My sons accuse me of having visited every Tims outlet in Canada. They are wrong, of course. That’s my story, and I’m sticking to it.

But, after extensive research and coffee rental I can report that the cleanest Tims I have ever visited is in Cochrane, Ontario. Best-laid-out parking lot, too.

At the other end of the spectrum on both counts is the one in Vanderhoof, B.C.

Blind River, Ontario is no screamin’ hell, either.

But what really gets me worked up (especially after a couple of cups of joe) is that Always Fresh business. It is, to put the matter politely, at variance with the facts.

The doughnuts, bagels, Timbits – highly nutritious all, no doubt – are not fresh. They are frozen.

This is no urban legend. Why, it says so right in Maclean’s magazine, whose apostrophe is a rakish maple leaf. At least they have one.

The Sept. 13, 2010 Maclean’s reports on a proposed $1.95-billion class action lawsuit that is splitting the chain’s management and the franchisees who rake in the dough. (Sorry, I couldn’t resist. Once a journalist, always a cheap-shot artist.)

The article recalls the scandal in 2003 when Ron Joyce, co-founder of the chain, revealed that its food was not fresh but, in the magazine’s words, heated up from “frozen globs of dough trucked in from a factory.”

The current battle features the assertion that the “Always Fresh” system of reheating frozen food has cut into the franchisees’ profits.

Check out the Maclean’s story. It’s on the long side, but if you start reading it when you line up at my local Tims, you stand a good chance of finishing before you taste your Always Frozen food.

Tuesday, September 7, 2010

What is journalism?

Check out the blog list on the right side of this page. You will find 16 posts by second-year Journalism major students in my Creative Communications class on the topic What is Journalism?

Their opinions and examples will give you a perspective on the huge range of journalism today -- all sorts of journalism in all sorts of media.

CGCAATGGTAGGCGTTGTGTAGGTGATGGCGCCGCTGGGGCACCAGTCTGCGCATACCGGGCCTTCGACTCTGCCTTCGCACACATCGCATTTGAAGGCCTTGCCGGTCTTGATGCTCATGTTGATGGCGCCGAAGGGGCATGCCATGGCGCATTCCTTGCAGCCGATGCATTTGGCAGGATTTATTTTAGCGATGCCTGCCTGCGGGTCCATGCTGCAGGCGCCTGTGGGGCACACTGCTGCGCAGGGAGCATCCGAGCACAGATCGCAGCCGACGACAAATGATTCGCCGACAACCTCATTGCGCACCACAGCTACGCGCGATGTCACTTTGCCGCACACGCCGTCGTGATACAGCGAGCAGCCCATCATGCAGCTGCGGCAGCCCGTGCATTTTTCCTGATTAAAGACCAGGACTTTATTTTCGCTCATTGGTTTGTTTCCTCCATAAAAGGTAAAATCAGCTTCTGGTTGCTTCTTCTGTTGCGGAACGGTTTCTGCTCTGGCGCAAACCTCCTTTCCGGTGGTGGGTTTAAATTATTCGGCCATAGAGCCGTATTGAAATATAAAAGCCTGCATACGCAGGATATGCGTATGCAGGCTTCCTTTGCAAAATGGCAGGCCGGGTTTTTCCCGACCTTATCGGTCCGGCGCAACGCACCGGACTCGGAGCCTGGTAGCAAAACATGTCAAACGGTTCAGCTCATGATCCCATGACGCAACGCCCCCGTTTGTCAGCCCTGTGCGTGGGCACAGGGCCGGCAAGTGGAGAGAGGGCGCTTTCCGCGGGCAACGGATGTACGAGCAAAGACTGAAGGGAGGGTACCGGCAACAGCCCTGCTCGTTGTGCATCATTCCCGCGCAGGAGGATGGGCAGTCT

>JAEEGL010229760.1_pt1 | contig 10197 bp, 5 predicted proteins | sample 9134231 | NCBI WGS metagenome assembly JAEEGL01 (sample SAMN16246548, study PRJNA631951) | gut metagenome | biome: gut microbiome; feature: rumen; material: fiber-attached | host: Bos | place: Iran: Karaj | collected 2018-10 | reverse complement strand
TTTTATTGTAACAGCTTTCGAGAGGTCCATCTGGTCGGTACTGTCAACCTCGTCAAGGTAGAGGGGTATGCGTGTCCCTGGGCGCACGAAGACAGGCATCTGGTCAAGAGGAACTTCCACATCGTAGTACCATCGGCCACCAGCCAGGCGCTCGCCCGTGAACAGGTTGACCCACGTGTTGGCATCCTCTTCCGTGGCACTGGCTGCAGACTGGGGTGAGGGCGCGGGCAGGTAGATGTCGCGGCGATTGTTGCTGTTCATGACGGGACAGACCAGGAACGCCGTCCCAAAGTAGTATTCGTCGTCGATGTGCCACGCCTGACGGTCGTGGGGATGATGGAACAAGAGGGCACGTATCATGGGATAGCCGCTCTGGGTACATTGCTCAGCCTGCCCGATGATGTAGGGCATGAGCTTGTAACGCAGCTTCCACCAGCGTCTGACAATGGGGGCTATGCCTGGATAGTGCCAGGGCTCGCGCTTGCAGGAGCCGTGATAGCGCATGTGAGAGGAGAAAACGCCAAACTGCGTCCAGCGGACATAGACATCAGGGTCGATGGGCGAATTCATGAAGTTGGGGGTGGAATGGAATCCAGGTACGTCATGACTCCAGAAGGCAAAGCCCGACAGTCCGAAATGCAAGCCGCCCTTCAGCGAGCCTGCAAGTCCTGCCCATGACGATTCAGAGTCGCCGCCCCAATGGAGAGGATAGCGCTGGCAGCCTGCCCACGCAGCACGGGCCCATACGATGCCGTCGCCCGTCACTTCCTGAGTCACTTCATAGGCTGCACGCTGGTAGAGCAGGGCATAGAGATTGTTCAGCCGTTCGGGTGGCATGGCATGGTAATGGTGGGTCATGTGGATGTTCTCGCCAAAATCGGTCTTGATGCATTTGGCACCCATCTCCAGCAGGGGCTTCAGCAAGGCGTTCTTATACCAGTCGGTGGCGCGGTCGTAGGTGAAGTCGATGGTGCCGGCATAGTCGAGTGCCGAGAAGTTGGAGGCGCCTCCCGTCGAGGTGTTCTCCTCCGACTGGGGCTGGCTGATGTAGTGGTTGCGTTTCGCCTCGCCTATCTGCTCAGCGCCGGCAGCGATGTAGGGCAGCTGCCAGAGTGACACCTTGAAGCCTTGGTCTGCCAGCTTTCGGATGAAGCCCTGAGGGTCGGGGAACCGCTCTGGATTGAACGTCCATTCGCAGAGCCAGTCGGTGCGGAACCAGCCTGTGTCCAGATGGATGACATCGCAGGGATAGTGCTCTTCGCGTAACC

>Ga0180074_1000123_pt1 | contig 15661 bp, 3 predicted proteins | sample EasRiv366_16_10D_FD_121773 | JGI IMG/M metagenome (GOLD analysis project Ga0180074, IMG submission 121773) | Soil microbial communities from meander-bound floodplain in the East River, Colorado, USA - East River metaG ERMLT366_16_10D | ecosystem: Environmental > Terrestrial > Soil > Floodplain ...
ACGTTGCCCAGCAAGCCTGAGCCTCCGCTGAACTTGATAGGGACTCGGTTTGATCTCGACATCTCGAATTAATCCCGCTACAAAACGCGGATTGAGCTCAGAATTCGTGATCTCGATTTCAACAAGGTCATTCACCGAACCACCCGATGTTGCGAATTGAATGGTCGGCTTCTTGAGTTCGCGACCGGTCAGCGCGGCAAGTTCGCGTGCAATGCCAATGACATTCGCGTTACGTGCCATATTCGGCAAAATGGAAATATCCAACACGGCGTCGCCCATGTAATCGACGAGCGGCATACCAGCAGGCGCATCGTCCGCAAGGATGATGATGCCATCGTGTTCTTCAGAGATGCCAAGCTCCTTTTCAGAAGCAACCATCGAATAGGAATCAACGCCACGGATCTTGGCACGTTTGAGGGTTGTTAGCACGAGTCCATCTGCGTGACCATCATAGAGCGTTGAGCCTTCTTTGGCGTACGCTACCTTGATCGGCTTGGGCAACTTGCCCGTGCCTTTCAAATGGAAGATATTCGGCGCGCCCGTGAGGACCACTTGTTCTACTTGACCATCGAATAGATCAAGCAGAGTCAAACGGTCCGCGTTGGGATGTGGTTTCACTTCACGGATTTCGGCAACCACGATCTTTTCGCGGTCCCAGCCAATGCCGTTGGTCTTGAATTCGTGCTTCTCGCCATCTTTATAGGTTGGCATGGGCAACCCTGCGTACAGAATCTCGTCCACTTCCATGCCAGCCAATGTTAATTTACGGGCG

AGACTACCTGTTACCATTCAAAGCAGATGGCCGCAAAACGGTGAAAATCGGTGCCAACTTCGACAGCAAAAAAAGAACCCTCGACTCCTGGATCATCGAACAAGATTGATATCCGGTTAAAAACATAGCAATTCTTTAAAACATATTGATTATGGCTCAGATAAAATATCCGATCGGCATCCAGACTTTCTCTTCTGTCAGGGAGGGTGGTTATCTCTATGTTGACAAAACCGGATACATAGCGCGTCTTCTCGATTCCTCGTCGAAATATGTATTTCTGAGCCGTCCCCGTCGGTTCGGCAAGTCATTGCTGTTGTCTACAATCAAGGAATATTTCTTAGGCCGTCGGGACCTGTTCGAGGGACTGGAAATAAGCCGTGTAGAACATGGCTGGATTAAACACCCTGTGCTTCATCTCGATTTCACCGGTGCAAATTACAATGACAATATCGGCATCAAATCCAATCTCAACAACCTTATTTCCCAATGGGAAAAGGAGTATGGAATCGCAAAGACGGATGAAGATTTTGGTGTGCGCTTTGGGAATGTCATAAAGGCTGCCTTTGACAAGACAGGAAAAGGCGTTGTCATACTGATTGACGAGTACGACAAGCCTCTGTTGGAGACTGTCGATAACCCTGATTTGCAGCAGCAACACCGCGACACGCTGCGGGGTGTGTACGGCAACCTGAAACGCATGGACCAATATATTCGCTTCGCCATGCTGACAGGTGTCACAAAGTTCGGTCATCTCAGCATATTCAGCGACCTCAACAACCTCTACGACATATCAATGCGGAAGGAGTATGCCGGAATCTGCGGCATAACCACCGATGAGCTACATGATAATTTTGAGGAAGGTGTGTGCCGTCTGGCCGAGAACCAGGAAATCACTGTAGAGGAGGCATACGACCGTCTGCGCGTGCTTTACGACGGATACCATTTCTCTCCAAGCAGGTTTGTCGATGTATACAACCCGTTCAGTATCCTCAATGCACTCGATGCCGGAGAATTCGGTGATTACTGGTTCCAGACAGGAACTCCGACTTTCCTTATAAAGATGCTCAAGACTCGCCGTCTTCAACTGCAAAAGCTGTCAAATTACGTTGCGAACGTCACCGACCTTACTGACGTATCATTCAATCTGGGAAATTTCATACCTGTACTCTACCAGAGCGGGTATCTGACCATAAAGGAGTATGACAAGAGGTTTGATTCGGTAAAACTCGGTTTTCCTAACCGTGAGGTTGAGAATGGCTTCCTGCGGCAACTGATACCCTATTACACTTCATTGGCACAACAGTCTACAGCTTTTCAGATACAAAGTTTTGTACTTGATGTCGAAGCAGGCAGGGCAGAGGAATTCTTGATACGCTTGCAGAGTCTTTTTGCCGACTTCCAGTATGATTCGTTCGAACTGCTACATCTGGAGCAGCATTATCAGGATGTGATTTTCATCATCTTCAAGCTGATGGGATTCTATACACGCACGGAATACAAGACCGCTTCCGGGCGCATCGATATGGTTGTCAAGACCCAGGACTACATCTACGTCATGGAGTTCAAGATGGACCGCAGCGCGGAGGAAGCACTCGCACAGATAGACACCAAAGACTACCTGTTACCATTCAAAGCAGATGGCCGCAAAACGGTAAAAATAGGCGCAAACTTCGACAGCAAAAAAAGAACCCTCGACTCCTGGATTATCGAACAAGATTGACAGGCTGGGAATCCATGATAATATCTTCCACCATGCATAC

Yes, some media are declining. Think of print-only newspapers or traditional hour-long television newscasts. But even those "old" media are sprouting vibrant new online growth.

In short, it's a great business today for smart, curious, energetic young people, people such as these bloggers.

Thursday, September 2, 2010

Judges are people, too. So let's see them

A recent conflict in a Winnipeg courtroom demonstrates again why cameras should be allowed in the courts.

In a murder trial on Aug. 30, sheriff’s officers alerted the judge that family members of the accused had complained someone was using a cell phone to record images of their relative.

The Winnipeg Free Press reports what Justice Glenn Joyal, associate chief justice of the Court of Queen’s Bench, general division, said next:

"If anyone takes a picture in this courtroom ... you'll be out of here so fast your head will spin," said Joyal. "So think twice. I won't have a lot of patience or tolerance for this type of thing."

Why are photos forbidden in the courtroom? Well, because judges say they are. Courtrooms were around before cameras.

Of course, there are legitimate concerns, for example identifying witnesses or accused people who are under 18 or whose identities need to be protected for other reasons. No reasonable person would argue about that. Restricting pictures of such people would be quite simple.

But this is a visual age. People, including the taxpayers who pay for the justice system, should be able to see what goes on in the courts.

News media have repeatedly offered to work with justice officials on demonstration projects that would open up the courts to television and still cameras, with restrictions to maintain decorum.